Croup

Croup is a viral infection that causes swelling of the voice box (larynx) and windpipe (trachea). It is most often caused by a parainfluenza virus. The swelling causes your child to have a barking cough and can sometimes cause difficulty breathing. The barking cough often begins in the middle of the night and is occasionally accompanied by a noise called stridor. Stridor is a high-pitched sound that occurs when your child breathes in.

Croup is very common in young children. It usually lasts 2–5 days and can often be treated at home.

Tips and treatment for croup

Because croup is a virus, antibiotics do not help. Giving your child over-the-counter cold medications will not help either. However, the following tips may help the cough and stridor:

  • Run a hot shower to create steam. Do NOT put your child in the hot shower. Instead, close the bathroom door and let the room fill with steam. Have your child breathe in the moist air for 10–15 minutes.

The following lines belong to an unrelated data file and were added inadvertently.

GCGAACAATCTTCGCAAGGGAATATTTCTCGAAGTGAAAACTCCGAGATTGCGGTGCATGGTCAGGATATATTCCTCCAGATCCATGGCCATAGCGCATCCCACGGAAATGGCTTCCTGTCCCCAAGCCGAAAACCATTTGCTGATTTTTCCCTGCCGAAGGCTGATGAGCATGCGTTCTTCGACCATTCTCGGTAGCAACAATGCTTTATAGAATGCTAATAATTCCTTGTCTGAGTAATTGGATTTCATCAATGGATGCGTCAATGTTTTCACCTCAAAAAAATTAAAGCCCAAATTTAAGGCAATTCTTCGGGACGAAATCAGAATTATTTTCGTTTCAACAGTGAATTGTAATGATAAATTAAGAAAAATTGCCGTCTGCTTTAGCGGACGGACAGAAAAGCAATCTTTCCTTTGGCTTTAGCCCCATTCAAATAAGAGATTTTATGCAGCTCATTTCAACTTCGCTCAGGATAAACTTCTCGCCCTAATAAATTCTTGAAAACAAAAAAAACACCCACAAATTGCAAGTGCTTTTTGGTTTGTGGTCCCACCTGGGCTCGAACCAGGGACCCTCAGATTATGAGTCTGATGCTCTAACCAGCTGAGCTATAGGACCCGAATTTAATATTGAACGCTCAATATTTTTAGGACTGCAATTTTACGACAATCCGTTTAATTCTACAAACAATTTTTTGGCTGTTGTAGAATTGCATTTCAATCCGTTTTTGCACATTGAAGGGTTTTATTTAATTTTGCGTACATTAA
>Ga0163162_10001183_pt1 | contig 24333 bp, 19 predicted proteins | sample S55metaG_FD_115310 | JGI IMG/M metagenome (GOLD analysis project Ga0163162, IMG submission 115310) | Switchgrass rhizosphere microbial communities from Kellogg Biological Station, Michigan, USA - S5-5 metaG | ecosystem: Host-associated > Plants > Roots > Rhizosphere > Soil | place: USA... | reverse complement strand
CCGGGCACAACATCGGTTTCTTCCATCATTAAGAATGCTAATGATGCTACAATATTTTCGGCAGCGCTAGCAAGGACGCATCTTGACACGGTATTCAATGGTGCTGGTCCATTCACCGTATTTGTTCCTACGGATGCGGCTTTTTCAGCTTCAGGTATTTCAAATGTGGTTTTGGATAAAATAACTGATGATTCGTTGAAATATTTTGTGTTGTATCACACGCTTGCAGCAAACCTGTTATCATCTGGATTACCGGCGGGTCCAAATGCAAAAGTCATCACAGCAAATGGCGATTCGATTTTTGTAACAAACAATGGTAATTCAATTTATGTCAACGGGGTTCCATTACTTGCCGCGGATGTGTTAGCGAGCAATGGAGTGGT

• If your child's breathing does not get better with steam, take him or her outside. Cold, moist air can decrease the swelling and help the coughing and stridor. Be sure to dress your child warmly before going outside.
  • Offer cold liquids and popsicles to help with the coughing.
  • Try to keep your child calm. Getting upset and crying may make the cough and stridor worse.

When to see the doctor for croup

You should take your child to the emergency room if:

  • Stridor is occurring while your child is calm. It is okay to hear the high-pitched sound when your child is crying or upset as long as it goes away when he/she is calm
  • He or she cannot talk
  • Stridor is getting worse
  • Cough and/or stridor is NOT helped by steam or cold outside air
  • He or she cannot catch his or her breath
  • You think your child is getting worse

If the skin around your child’s mouth, fingers, or toes looks blue or if your child has severe trouble breathing, call 911.

If your child has stridor, the doctor may use steroids or a breathing treatment containing epinephrine to decrease swelling.

If your child has a barky cough, your pediatrician can decide if giving steroids can help prevent croup from worsening.

 

Written by Julia E. Madison-Williams, MD

Updated March 2019